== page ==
Just because Sean Patton has a beard, likes beer and lives in Brooklyn doesn't mean he's a hipster. But his standup, which has an alternative touch that sways from the mainstream comedy flow, gets put under the trendy description. While he doesn't seem to detest the label, he sure as hell has better suggestions.
"I laugh at that sort of thing when you try to label comedians," Patton says. "It's such a ridiculous thing because there's only one label that any true comedian wants and that's 'funny.'"
Patton, a native of New Orleans, began dipping his feet in the bayou of standup in 2001. By 2005, he was feeling comfortable and confident on stage. But his time in the spotlight faced drawbacks when Hurricane Katrina struck.
The storm brought devastation to The Big Easy and left residents, like Patton, in a state of uncertainty. Cleanups, curfews and closed venues put a damper on standup and open-mic nights, twisting a new pathway for Patton's career.
"You really have to move to a major comedy city if you really want to do it for real. That's my opinion," Patton says. "You have to be around other great comedians to become a great comedian yourself.
Patton, who continues to gain momentum on the comedy front, currently resides in Brooklyn, New York after moving from New Orleans in 2006 with a brief stint in Los Angeles, Calif.
He names John Mulaney as one of the comedians who influenced him to keep honing his craft. "He made me realize how much harder I had to work if I wanted to ever be considered a real comedian," says Patton, who also cites live performance as the most transcending force in the world of comedy.
Trading gumbo for gigs, he's currently leaving his mark by continuously mixing things up. Making various appearances on TV and film, Patton is on the road and will make a one-night-only stop in Charlotte at The Comedy Zone on Jan. 12. The show was organized by local comedian Blayr Nias who hopes to spotlight more younger, lesser known acts in the future.
But Patton's face may look familiar. In addition to starring on late night TV shows, he's hosted random TV series' (like Best Bars in America) and been featured on other comedians' shows (like Inside Amy Schumer).
While modestly playing down his appearance on the latter, he plays up Schumer who is enjoying a hotbed of success at the moment. The shoot, which he says was one of the most efficient he's ever done, only took about 45 minutes.
"For most comedians when they've had a nominal level of success they become lazy, apathetic, entitled and brassy, but Amy is the exact opposite. She became stronger and a harder worker and it's really amazing," Patton says. "It's really been a privilege to watch a colleague rise to such levels. And, she's cool as shit."
But not all of his experiences left such a positive impression. Blame it on a hatred for hangovers or too many drinks gone wrong, but Patton says he wouldn't star in Best Bars in America again. The series, which he hosted for two seasons alongside comedian Jay Larson, aired from June of 2014 to June of 2015.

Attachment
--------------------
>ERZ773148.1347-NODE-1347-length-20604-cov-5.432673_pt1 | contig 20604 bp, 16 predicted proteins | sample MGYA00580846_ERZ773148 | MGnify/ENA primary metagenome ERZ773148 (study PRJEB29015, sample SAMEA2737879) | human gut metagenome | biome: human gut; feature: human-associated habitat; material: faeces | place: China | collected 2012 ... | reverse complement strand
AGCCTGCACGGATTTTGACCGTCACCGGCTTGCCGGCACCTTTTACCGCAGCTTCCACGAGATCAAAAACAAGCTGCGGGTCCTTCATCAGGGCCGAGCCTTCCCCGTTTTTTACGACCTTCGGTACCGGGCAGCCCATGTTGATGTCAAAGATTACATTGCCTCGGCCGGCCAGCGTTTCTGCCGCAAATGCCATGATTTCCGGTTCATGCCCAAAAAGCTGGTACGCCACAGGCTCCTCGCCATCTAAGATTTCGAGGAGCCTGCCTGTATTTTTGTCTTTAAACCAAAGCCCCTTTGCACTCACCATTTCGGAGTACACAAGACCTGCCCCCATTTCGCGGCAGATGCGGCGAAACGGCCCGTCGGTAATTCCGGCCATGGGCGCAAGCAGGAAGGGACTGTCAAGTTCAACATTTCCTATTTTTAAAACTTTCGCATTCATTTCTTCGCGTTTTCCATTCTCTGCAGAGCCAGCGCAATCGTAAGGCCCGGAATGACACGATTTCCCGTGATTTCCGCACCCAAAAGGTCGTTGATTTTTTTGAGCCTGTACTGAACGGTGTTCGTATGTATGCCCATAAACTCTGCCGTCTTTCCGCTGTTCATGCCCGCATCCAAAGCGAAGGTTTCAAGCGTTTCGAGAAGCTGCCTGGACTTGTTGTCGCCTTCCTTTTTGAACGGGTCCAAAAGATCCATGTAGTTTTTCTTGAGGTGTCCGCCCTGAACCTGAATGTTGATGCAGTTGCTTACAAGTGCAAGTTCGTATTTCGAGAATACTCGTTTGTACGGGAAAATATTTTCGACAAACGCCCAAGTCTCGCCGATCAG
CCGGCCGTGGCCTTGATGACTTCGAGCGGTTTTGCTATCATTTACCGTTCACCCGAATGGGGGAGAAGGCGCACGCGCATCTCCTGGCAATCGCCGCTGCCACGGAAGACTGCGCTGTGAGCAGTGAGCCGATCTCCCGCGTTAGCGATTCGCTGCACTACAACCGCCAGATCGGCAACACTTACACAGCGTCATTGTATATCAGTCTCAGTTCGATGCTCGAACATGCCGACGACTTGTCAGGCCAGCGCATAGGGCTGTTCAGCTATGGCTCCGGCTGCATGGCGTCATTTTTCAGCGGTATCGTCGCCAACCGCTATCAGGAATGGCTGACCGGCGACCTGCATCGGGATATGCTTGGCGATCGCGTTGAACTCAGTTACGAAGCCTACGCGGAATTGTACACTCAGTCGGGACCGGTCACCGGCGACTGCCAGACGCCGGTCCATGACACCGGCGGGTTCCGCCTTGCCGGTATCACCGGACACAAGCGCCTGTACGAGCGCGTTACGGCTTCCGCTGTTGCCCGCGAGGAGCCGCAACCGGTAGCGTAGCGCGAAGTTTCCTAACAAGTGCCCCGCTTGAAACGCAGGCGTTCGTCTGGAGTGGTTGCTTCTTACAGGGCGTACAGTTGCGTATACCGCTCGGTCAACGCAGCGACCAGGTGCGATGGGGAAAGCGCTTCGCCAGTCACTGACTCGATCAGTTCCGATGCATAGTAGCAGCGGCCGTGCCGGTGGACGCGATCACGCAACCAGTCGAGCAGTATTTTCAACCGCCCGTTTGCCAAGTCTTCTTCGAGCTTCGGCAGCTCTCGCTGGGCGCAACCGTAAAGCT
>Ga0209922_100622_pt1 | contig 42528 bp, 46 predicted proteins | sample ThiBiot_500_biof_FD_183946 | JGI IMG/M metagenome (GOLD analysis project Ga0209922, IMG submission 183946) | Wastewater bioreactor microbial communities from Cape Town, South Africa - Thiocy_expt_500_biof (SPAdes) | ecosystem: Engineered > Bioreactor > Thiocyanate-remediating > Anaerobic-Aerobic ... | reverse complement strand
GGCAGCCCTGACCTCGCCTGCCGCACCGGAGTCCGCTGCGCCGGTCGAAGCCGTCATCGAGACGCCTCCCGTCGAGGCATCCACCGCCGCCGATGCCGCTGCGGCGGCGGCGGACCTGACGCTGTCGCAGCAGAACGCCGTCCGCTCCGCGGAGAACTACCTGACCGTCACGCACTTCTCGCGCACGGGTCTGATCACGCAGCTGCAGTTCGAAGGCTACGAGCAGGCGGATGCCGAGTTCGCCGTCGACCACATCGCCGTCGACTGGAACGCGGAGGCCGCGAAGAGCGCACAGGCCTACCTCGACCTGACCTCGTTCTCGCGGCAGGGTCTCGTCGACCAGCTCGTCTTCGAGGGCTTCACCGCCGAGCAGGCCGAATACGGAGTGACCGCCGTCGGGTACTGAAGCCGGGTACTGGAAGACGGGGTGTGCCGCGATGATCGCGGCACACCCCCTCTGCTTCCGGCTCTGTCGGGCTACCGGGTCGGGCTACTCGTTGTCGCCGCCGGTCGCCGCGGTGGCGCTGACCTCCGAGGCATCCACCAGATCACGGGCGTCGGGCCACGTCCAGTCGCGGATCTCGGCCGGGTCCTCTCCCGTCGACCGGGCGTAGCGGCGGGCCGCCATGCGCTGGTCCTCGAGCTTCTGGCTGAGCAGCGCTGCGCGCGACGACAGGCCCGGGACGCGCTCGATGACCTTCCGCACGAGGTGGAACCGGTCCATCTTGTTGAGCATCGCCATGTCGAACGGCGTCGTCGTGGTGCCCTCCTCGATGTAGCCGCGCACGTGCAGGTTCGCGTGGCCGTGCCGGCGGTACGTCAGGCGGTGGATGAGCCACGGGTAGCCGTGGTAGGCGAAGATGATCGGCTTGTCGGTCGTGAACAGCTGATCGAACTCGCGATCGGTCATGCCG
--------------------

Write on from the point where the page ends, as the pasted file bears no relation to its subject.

"We got drunk in so many cities on camera and for so many hours. We butchered so many brain cells and probably years of our life, so we're done now," Patton says. "I would never say that I regret it or would take it back. It was great, but I would also never do a show like that again.
Though he clearly likes to drink, he often refers to drugs and situations with paraphernalia as a permanent no-no in his act.
"I think you'd be hard-pressed to find someone else out there who does not smoke weed at all and is 100 percent pro-legalization of marijuana and that's me," Patton says. "I don't smoke weed anymore because I'm just not good at it. Marijuana is an excellent substance it just doesn't vibe well with me and I don't vibe well with it and that's unfortunate."
He compares his dysfunctional doobie induced behavior to alcoholics who blackout, drunk dial ex's and do other idiotic things during the inebriated times. Drug use — or lack of — pops up frequently in his act, leaving Patton as the butt of the joke.
Not that he minds that. Patton, who still seems to be lurking on the underground comedy circuit, doesn't worry about mainstream recognition.
"Comedy is about pointing out the flaws in humanity, so that we can all laugh at it and find our way of coping through humor. When it becomes mainstream you get things like Lip Sync Battle, which I understand a lot of people think is pure genius, but I think it's garbage," Patton says. "I think it's a terrible concept and when people call it comedy, it pisses me off because to me, comedy is humor driven art. You could say the same thing happened to music years ago. When it becomes consumer driven and when you start giving people what they want and not necessarily what they need, the things become mediocre."
Since shining in the spotlight doesn't seem to be a concern for Patton, it's no real surprise that he doesn't list off his 2015 accomplishments when asked. Instead he reflects on a day when he was out for a stroll in Brooklyn. After hearing a lady exclaim "Oh my God!" he watched as she crossed traffic to reach him.
"I looked thinking somebody spilled their coffee or a dog just got run over," he says. "She came running up and said how much she loved my comedy and that she bought my album and that she loved it and that she'd seen me before and really wanted me to know how much she thought of my comedy. I was so overwhelmed by that. I know it sounds like such a small thing but it really is rare. My comedy affected her and that was beautiful."